• add documentation/hovertext for links
  • Create a front page for the test reproducible builds site (update: probably not do this yet, low priority, already “too many front pages” for reproducible builds)
  • Convert bin/ to python

Have other thoughts about minor improvements to Please let me know! The above list is not internally prioritized, feel free to ask for things to be bubbled up.

Longer-term goals

My long term summer goal is to make the Debian test code more easily extensible to show the reproducible results from other projects. This will lower the barrier for new projects to keep track of the reproducibility of their code, for great good.

This starts with the reproducible.db database, which presently only tracks reproducible testing results for the Debian project.Β  The reproducible builds project’s needs have outgrown the original SQLight database, so this redesigning includes a migration to Postgre. Goals of the redesign include ease of querying/comparing packages across distributions, as well as generalization to include results from projects other than Debian. I’ll start on this work in two weeks, when I get to DebCamp! πŸ™‚

Redesigning the database will also lead to updating the python script which use that data to produce the Debian tests website. Other project scripts (like Fedora, RedHat and Coreboot) can then be updated to track results in the database as well, instead simply directly producing their own test websites.

update: as an intermediate step — before redesigned the reproducible.db database to handle multiple projects — h01ger recommended I help the FreeBSD project recorded tests to a FreeBSD specific database.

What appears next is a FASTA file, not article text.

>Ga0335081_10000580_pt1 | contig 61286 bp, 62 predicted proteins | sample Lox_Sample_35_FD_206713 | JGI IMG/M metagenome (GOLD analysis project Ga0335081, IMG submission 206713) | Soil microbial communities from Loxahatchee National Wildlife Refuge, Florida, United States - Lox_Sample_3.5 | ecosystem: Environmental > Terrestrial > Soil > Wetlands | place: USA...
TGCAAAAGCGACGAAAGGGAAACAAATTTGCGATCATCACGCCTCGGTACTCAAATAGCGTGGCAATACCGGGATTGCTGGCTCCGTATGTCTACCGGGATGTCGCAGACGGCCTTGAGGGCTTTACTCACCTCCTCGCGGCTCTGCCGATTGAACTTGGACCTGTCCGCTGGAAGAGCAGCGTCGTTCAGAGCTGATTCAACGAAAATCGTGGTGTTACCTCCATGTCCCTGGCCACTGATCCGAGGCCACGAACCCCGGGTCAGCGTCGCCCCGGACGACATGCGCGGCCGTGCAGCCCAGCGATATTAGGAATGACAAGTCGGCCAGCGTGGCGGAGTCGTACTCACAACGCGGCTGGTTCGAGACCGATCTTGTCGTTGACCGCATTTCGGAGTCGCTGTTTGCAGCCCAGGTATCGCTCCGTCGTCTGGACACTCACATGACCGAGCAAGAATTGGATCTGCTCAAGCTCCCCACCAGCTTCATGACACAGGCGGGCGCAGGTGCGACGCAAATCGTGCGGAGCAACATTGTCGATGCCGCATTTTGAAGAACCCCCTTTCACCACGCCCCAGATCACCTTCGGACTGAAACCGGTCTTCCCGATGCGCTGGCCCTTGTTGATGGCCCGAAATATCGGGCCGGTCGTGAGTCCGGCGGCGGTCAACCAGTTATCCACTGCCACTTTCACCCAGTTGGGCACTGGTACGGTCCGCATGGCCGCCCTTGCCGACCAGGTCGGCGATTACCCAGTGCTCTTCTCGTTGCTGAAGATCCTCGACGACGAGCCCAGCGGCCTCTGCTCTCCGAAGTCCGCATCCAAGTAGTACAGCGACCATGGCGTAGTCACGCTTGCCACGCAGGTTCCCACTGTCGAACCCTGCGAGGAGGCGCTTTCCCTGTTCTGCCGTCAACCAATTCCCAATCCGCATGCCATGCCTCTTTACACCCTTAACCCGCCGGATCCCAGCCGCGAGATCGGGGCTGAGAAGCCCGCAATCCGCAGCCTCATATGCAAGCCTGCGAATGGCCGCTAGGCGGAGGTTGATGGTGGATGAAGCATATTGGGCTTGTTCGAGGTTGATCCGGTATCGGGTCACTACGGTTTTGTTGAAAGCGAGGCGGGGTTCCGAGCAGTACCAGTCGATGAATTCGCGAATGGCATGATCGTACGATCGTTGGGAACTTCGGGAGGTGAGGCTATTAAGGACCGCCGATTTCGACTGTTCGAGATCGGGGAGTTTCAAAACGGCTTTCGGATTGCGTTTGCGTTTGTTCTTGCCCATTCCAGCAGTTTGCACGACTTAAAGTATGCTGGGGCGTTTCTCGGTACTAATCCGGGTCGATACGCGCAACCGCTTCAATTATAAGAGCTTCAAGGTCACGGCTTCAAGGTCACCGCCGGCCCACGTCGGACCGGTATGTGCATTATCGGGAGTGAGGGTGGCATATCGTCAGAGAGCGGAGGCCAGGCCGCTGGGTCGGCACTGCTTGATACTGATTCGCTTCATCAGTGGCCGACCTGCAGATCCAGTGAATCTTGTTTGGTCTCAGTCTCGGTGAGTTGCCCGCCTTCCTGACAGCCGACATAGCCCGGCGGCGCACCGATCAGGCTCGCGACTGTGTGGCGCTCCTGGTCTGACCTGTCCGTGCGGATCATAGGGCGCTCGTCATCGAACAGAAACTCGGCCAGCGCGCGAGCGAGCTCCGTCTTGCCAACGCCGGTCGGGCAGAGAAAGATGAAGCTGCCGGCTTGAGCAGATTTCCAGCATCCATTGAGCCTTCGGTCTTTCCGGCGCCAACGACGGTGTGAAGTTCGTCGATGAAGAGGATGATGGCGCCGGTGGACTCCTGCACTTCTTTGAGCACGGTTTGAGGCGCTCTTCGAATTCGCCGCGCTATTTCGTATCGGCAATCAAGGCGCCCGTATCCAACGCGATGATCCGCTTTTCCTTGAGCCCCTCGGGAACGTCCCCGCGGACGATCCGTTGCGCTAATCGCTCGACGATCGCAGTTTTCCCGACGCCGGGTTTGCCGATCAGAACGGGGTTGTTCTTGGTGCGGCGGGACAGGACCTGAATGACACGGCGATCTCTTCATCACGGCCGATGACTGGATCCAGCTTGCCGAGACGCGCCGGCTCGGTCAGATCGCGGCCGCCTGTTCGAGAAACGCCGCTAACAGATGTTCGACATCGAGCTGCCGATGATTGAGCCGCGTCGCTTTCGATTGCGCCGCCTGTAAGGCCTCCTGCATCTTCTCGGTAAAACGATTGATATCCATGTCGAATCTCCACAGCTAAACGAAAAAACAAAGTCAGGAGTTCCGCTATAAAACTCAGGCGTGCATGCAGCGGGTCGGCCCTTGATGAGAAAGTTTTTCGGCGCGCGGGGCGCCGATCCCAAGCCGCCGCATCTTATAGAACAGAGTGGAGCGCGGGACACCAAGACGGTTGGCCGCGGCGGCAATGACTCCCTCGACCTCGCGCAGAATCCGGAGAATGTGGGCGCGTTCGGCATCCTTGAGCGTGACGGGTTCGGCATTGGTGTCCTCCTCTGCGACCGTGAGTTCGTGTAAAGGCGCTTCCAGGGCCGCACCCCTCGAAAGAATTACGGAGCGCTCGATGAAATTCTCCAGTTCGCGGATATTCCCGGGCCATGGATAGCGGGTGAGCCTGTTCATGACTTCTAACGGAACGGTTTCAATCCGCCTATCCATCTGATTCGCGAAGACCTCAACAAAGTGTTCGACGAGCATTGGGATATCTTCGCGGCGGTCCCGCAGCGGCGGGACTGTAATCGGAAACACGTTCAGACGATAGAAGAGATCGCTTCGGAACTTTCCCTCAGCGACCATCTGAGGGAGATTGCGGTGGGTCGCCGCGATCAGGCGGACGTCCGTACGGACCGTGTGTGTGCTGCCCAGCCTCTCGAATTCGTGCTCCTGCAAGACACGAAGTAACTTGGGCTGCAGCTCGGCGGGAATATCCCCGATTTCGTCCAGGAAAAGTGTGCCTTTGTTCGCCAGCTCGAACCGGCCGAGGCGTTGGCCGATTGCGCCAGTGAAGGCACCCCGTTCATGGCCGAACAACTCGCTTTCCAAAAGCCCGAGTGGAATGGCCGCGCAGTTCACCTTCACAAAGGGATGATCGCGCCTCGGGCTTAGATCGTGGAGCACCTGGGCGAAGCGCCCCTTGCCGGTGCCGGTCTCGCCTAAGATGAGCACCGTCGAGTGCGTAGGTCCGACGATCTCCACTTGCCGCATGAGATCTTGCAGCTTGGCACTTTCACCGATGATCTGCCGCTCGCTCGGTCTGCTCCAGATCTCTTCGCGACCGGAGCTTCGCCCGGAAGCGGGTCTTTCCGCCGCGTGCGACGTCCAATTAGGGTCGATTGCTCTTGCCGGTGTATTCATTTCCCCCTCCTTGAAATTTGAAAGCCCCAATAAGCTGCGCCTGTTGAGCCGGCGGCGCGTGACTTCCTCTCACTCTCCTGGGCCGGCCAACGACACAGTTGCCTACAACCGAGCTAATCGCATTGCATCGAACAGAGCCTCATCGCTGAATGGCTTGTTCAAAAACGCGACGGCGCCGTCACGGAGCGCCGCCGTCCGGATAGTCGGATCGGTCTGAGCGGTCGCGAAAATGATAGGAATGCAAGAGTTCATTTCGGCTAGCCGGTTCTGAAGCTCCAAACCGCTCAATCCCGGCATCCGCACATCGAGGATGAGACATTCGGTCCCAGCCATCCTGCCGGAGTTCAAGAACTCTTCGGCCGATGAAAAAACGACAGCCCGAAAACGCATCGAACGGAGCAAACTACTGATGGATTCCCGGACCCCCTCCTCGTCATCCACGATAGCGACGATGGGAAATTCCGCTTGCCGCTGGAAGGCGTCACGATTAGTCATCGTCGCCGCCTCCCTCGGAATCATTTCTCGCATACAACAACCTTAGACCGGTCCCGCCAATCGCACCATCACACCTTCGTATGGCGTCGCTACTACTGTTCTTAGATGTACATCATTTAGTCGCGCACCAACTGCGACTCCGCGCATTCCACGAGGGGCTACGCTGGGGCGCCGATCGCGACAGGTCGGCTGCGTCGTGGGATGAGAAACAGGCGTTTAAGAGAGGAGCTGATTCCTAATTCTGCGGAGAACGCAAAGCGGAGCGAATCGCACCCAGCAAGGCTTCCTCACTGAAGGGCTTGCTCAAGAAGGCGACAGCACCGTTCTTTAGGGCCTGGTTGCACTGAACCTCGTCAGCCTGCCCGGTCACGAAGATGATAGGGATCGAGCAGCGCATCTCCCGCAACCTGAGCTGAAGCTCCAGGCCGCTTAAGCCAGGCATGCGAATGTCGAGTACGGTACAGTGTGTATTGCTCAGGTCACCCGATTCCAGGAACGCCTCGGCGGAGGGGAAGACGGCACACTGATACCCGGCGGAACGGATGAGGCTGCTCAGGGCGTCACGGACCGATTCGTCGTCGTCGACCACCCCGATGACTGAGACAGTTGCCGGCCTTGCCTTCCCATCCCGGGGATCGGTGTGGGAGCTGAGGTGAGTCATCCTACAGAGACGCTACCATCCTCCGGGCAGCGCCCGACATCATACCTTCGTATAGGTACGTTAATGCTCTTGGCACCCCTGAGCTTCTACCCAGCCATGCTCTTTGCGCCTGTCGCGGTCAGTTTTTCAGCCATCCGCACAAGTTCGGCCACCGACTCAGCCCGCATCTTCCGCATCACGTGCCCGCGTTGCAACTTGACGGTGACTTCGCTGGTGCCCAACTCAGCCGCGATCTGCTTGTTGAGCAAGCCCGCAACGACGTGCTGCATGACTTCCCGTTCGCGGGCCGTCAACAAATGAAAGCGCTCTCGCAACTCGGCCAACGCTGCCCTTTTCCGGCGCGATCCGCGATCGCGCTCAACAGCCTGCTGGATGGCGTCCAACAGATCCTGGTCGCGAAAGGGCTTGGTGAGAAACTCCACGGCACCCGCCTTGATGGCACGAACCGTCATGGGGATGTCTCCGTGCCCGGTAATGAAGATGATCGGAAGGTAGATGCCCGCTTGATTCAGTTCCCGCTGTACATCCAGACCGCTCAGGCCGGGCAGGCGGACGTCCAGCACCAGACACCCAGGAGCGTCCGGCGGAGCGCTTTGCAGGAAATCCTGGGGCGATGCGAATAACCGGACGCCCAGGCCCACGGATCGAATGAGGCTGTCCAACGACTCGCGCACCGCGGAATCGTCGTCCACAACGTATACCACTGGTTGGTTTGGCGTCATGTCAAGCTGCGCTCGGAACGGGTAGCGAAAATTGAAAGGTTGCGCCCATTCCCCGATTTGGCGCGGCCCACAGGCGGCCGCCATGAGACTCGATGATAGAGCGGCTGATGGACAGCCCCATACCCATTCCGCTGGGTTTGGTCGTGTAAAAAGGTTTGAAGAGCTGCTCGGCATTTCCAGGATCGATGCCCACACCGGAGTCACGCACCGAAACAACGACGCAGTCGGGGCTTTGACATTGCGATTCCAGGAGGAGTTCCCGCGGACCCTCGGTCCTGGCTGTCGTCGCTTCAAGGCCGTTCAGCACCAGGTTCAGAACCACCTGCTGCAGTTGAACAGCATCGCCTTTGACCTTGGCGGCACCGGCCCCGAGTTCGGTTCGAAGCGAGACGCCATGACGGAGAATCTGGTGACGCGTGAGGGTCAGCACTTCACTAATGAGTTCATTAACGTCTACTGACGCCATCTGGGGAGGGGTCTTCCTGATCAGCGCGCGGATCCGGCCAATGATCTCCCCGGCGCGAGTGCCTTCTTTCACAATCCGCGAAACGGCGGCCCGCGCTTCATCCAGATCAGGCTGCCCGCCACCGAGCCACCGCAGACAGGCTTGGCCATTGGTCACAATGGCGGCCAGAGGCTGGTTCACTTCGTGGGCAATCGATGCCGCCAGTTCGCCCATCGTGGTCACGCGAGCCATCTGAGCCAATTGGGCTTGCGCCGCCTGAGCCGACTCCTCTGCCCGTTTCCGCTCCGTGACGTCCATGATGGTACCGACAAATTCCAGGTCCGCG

Summer of Reproducible Builds


Hello friend, family, fellow Outreachy participants, and the Debian community!

This blog's primary purpose will be to track the progress of the Outreachy project in which I'm participating this summer πŸ™‚  This post is to introduce myself and my project (working on the Debian reproducible builds project).

What is Outreachy? You might not know! Let me empower you: Outreachy is an organization connecting woman and minorities to mentors in the free (as in freedom) software community, /and/ funding for three months to work with the mentors and contribute to a free software project.  If you are a woman or minority human that likes free software, or if you know anyone in this situation, please tell them about Outreachy πŸ™‚ Or put them in touch with me, I'd happily tell them more.

So who am I?

My name is Valerie Young. I live in the Boston Metropolitan Area (any other outreachy participants here?) and hella love free software. 

Some bullet pointed Val facts in rough reverse chronological order:
- I run Debian but only began contributing during the Outreachy application process
- If you went to DebConf2015, you might have seen me dye nine people's hair blue, blond or Debian swirl.